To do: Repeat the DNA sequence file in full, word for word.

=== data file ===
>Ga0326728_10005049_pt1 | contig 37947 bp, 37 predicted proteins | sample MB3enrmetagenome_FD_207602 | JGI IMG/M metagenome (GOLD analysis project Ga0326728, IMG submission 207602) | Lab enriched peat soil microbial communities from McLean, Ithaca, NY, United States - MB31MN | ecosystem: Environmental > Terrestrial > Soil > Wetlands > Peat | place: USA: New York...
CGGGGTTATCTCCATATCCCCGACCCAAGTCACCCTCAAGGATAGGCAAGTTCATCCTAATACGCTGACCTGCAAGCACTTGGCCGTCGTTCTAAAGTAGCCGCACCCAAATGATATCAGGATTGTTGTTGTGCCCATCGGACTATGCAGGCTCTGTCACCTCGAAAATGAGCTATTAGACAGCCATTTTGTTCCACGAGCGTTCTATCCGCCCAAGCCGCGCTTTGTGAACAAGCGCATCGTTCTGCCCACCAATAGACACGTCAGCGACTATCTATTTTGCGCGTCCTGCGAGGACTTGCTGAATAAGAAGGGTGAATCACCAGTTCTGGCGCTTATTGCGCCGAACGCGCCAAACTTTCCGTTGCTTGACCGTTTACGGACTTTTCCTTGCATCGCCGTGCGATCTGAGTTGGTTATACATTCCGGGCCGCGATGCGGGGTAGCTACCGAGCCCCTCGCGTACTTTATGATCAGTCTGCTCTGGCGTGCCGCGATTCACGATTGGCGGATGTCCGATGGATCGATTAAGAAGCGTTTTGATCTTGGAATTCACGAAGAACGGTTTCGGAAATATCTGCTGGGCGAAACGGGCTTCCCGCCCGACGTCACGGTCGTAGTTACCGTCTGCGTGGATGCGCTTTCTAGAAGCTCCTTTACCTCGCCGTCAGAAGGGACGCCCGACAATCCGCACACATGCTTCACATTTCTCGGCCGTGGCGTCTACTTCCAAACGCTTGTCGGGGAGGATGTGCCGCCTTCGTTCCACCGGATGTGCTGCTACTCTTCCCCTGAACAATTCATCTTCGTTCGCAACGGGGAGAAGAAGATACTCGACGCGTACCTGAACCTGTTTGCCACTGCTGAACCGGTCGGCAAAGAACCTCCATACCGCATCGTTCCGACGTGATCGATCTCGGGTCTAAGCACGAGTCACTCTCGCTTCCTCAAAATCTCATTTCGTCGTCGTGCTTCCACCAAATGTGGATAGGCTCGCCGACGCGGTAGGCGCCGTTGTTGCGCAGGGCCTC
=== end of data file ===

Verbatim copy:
>Ga0326728_10005049_pt1 | contig 37947 bp, 37 predicted proteins | sample MB3enrmetagenome_FD_207602 | JGI IMG/M metagenome (GOLD analysis project Ga0326728, IMG submission 207602) | Lab enriched peat soil microbial communities from McLean, Ithaca, NY, United States - MB31MN | ecosystem: Environmental > Terrestrial > Soil > Wetlands > Peat | place: USA: New York...
CGGGGTTATCTCCATATCCCCGACCCAAGTCACCCTCAAGGATAGGCAAGTTCATCCTAATACGCTGACCTGCAAGCACTTGGCCGTCGTTCTAAAGTAGCCGCACCCAAATGATATCAGGATTGTTGTTGTGCCCATCGGACTATGCAGGCTCTGTCACCTCGAAAATGAGCTATTAGACAGCCATTTTGTTCCACGAGCGTTCTATCCGCCCAAGCCGCGCTTTGTGAACAAGCGCATCGTTCTGCCCACCAATAGACACGTCAGCGACTATCTATTTTGCGCGTCCTGCGAGGACTTGCTGAATAAGAAGGGTGAATCACCAGTTCTGGCGCTTATTGCGCCGAACGCGCCAAACTTTCCGTTGCTTGACCGTTTACGGACTTTTCCTTGCATCGCCGTGCGATCTGAGTTGGTTATACATTCCGGGCCGCGATGCGGGGTAGCTACCGAGCCCCTCGCGTACTTTATGATCAGTCTGCTCTGGCGTGCCGCGATTCACGATTGGCGGATGTCCGATGGATCGATTAAGAAGCGTTTTGATCTTGGAATTCACGAAGAACGGTTTCGGAAATATCTGCTGGGCGAAACGGGCTTCCCGCCCGACGTCACGGTCGTAGTTACCGTCTGCGTGGATGCGCTTTCTAGAAGCTCCTTTACCTCGCCGTCAGAAGGGACGCCCGACAATCCGCACACATGCTTCACATTTCTCGGCCGTGGCGTCTACTTCCAAACGCTTGTCGGGGAGGATGTGCCGCCTTCGTTCCACCGGATGTGCTGCTACTCTTCCCCTGAACAATTCATCTTCGTTCGCAACGGGGAGAAGAAGATACTCGACGCGTACCTGAACCTGTTTGCCACTGCTGAACCGGTCGGCAAAGAACCTCCATACCGCATCGTTCCGACGTGATCGATCTCGGGTCTAAGCACGAGTCACTCTCGCTTCCTCAAAATCTCATTTCGTCGTCGTGCTTCCACCAAATGTGGATAGGCTCGCCGACGCGGTAGGCGCCGTTGTTGCGCAGGGCCTC